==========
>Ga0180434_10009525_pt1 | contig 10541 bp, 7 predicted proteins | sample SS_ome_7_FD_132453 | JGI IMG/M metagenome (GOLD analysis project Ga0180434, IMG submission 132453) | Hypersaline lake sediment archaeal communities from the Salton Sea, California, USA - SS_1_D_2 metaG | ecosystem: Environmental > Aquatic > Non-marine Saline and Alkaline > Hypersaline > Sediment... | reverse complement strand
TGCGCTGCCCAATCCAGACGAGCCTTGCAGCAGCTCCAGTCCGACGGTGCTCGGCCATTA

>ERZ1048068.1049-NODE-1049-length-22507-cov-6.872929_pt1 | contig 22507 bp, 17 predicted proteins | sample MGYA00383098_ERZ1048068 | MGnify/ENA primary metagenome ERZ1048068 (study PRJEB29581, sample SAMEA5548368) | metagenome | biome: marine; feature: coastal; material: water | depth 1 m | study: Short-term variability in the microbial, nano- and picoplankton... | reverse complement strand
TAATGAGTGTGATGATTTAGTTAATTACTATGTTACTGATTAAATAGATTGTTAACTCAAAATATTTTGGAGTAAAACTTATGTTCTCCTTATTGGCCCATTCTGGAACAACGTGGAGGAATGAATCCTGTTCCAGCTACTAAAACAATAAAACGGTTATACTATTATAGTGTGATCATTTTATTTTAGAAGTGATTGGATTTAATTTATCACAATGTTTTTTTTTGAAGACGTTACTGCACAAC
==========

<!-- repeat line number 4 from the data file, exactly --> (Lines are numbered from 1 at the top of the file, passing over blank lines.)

TAATGAGTGTGATGATTTAGTTAATTACTATGTTACTGATTAAATAGATTGTTAACTCAAAATATTTTGGAGTAAAACTTATGTTCTCCTTATTGGCCCATTCTGGAACAACGTGGAGGAATGAATCCTGTTCCAGCTACTAAAACAATAAAACGGTTATACTATTATAGTGTGATCATTTTATTTTAGAAGTGATTGGATTTAATTTATCACAATGTTTTTTTTTGAAGACGTTACTGCACAAC